Televangelist spreads the 'Gospel of Bling,' lands himself in hot water
One of the country's most popular pastors is preaching a gospel controversial to many in the religious community. He says Jesus was not poor and he wants Christians to be wealthy, too. Call it the Gospel of Bling.
The man's name is Creflo Dollar, and according to ABC's Nightline, he "sits atop a religious empire." He has a church with a congregation of nearly 40,000 members and offices on six continents, he's published over 70 books, and his daily television show reaches a billion households worldwide. And in many ways, the church has grown with the message that God does not want people to be poor.
"Well, you have to really talk to people who read the Bible," he says. "We've made financial prosperity like it's a wicked thing. We automatically assume that Jesus was poor."
"So you're saying Jesus was rich?" questions reporter Dan Harris.
"I say pick the Bible up and read it for yourself," he responds later in the piece. "And as you begin to read it, you'll go through the entire Bible and find out that Abraham, the Bible says, was rich. Isaac and Jacob was rich. Joseph was rich. Solomon was one of the richest people in the world. These were all servants of God. Well, why in the world would God allow his son to come and not be at least to the level of those servants?"
Dr. Joseph Hough, president of Union Theological Seminary in New York, finds Dollar's message absurd.
"This claim that Creflo Dollar makes that Jesus was rich is so ludicrous as to hardly bear examination," he says.
Like other religious leaders, Dollar practices what he preaches. The son of a policeman and a school cafeteria worker, he now owns an Atlanta estate, a $2.4 million apartment in New York City, and a private plane.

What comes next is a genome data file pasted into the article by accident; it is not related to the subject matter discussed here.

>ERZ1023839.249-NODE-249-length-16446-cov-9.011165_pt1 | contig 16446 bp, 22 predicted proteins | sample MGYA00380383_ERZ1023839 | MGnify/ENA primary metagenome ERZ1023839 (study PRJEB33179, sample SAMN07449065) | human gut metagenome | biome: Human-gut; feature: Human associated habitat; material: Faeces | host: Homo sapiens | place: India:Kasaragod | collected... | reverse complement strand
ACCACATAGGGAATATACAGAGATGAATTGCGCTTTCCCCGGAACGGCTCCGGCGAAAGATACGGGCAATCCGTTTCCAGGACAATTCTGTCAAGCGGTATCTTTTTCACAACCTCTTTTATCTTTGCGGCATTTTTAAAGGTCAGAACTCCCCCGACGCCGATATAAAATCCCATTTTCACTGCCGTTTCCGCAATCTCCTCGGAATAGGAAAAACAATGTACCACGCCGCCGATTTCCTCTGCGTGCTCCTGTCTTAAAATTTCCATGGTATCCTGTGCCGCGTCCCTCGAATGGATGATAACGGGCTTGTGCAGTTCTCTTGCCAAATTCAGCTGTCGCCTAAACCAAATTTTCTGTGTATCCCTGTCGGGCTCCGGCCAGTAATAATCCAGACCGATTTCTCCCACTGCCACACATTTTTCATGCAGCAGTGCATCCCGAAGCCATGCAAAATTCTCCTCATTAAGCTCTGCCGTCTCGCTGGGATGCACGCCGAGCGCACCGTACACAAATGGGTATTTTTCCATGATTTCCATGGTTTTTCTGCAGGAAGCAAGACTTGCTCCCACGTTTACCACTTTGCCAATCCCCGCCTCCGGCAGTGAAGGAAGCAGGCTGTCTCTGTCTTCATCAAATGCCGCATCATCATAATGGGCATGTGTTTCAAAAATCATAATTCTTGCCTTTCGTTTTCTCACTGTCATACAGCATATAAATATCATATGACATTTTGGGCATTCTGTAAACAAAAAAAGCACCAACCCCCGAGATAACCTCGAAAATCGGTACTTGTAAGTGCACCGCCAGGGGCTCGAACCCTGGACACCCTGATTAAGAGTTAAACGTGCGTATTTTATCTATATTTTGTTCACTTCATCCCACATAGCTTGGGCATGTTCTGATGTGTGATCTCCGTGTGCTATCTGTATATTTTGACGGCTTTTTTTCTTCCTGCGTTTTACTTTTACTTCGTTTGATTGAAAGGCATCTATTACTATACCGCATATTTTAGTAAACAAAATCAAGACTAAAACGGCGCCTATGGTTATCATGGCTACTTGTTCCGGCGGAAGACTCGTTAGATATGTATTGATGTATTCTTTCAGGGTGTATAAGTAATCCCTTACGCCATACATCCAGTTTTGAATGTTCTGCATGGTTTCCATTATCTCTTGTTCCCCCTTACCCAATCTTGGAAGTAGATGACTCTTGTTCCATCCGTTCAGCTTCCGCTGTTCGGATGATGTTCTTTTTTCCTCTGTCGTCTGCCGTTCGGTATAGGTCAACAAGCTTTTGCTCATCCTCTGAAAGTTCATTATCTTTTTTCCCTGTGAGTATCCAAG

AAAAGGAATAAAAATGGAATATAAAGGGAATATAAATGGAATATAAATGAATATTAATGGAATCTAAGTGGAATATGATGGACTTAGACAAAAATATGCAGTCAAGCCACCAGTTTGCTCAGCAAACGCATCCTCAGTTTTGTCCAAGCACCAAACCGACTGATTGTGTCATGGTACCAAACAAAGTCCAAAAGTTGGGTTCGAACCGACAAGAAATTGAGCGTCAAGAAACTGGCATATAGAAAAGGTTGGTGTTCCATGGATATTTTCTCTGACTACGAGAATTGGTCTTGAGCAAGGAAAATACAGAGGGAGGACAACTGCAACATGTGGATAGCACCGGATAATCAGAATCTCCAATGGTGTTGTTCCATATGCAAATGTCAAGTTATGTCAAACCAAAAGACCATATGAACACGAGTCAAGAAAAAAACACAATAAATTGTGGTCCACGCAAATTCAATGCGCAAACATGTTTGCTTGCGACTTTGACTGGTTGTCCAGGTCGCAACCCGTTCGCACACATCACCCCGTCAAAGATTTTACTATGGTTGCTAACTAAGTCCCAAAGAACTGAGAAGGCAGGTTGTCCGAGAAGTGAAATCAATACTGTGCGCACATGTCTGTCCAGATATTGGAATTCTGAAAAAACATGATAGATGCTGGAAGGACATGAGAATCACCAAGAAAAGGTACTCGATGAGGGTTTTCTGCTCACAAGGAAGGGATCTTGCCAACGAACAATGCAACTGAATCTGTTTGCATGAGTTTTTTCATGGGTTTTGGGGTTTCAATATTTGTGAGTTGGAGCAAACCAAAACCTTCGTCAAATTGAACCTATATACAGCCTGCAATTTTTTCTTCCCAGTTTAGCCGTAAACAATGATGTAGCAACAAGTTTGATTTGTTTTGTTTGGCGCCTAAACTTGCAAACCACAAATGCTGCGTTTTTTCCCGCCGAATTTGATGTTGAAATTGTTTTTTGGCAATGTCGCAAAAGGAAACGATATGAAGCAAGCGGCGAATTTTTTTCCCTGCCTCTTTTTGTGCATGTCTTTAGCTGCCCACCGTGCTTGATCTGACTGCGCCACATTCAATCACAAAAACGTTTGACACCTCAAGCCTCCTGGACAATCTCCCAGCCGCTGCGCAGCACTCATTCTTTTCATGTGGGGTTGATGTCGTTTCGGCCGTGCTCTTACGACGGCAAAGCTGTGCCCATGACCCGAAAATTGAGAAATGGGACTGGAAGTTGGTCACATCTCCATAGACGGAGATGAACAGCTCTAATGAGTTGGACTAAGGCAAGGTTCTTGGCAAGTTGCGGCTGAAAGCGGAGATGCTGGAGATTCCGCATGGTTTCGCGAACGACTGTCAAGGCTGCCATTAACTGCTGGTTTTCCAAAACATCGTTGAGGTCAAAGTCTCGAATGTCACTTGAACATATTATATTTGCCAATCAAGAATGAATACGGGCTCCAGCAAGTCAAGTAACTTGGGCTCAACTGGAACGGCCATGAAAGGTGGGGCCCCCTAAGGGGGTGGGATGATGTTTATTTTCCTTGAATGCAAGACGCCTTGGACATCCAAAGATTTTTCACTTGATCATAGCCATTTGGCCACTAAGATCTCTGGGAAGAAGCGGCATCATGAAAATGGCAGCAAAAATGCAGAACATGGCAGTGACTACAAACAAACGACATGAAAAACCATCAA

"Like a carpenter has to have a hammer to do his job," he says, "I've got to have a plane to fly around this world and be back here to pastor the two churches."
But Dollar's accomplishments have also landed him in the sights of Republican Senator Chuck Grassley, who wants the pastor and several other prominent ministers to answer a series of questions to prove they're not using tax-free donations to their churches to fund their own extravagant lifestyles.
"Jesus came into the city on a simple donkey," says Grassley. "What are disciples of his doing flying in jets?"
Pastor Dollar denies any financial impropriety. "What I have, I get through my businesses and investments that I have separately, that I keep separate from the church."
Dollar's followers are standing by their minister, at least for now. "It doesn't matter to us," a church woman says. "And whatever they find, you know, they find. We, we don't worry about that because I know what he had done for my life. And I know it has worked for me."
The following video is from ABC's Nightline, broadcast on January 17, 2008